Gaddafi and the contradiction of the violent

Shortly after the fall of their respective dictatorships in Tunisia and Egypt, we are witnessing a strong questioning of the Gaddafi regime in Libya after 42 years in power; a man who, despite bloodily repressing his people, is unable to prevent the advance of the rebels who are being joined by increasing numbers of military personnel who refuse to repress.

Gaddafi, who rose to power in 1969, started out identified with the pan-Arab idealism of Nasser and was defined as a “socialist revolutionary”, a friend of the Kremlin and an enemy of the USA. But very quickly his violent interpretation of the revolution turned him into the driving force behind bloody terrorist acts against the Western world; as bloody as the bombings that today he orders against his own rebelling people.

His attempted position on the left of the ideological spectrum and his preaching against the USA brought him friendships with similar governments. But in recent years, the good business in Libyan oil, Gaddafi’s copious purchases of weapons, his collaboration with the containment of African immigrants entering Europe and his supposed conversion to “anti-terrorism” allowed him to gain many friends among European governments. Surely this is why Europe is half-awake to the bloodbath that their partner, Gaddafi, is imposing on his people.

Gaddafi’s state of the masses, Jamihiriya, didn’t result in an organisation that gave more power to the people, but rather in the dissolution of all possible competition for his family’s power. His “Revolutionary Committees” are no more than the swords of repression that today are used to silence rebellion: a massive popular rebellion that Gaddafi tries to dismiss, blaming it on “groups of drug-addicted youth”.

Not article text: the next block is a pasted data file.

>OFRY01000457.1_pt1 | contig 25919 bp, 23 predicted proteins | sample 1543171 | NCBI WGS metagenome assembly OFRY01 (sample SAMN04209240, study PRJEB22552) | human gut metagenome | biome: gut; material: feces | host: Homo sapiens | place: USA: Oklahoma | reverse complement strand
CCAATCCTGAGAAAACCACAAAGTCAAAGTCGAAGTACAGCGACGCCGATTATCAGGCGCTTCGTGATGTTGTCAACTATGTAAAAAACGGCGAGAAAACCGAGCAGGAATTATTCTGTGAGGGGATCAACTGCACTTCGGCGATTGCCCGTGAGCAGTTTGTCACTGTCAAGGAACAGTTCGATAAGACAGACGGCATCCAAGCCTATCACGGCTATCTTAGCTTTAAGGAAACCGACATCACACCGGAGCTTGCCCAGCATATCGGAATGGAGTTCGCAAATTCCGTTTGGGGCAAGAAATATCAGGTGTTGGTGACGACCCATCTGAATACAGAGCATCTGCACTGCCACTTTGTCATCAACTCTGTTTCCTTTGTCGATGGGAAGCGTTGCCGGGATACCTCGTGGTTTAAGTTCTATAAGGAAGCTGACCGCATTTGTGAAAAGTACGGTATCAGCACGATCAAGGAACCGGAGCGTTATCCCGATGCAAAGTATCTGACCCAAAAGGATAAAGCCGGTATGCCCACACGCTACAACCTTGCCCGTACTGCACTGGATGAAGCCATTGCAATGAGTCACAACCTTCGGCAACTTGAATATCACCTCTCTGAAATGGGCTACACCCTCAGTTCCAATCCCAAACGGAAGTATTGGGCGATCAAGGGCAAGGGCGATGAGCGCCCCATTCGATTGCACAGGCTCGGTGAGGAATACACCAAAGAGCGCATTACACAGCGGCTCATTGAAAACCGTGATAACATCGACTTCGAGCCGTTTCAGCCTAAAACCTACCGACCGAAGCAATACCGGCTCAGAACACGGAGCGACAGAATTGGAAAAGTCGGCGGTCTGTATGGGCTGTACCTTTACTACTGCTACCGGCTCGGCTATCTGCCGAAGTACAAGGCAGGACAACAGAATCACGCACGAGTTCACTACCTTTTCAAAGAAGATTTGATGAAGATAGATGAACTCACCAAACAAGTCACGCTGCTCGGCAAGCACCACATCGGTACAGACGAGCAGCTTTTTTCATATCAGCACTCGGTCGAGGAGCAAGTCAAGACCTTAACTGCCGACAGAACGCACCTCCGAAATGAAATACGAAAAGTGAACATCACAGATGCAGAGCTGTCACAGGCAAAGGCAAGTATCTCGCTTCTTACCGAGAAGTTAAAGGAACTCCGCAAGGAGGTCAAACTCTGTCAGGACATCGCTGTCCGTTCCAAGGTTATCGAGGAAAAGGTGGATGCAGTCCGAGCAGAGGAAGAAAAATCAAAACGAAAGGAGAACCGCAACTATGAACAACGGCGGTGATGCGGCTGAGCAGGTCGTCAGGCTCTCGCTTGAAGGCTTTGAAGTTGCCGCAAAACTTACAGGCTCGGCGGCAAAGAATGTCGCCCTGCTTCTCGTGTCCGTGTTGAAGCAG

Surely, both governments of the left that in the past felt close because of his socialist discourse, and the right-wing governments and recent partners in business, xenophobic policies and even his crazy parties, will try to look away now and even show surprise.

For Humanists it is no surprise that those who have always believed in violence, and have even used it as the flag for the “defence of the people”, today use this violence against their own people. It is no surprise that those who defend the use of violence to achieve their goals, then fall into all kinds of corruption and cruelty against the weakest. It is no surprise that the violent ones, who cry to the four winds that power must be in the hands of the people, are the most autocratic and do not hesitate in repressing the people when they rebel.

For Humanists it is no surprise that the violent ones fall increasingly into contradiction, because it is contradiction which is precisely the source of all violence, and we never believe the song of the mermaid which promises a paradise at the end of a road of violence.

As we have already stated in recent weeks, we support the non-violent revolution that some Arab peoples are embarking on, we seek the end of the spilling of blood in Libya and we demand that the world, and Europe in particular, make real efforts in this sense.

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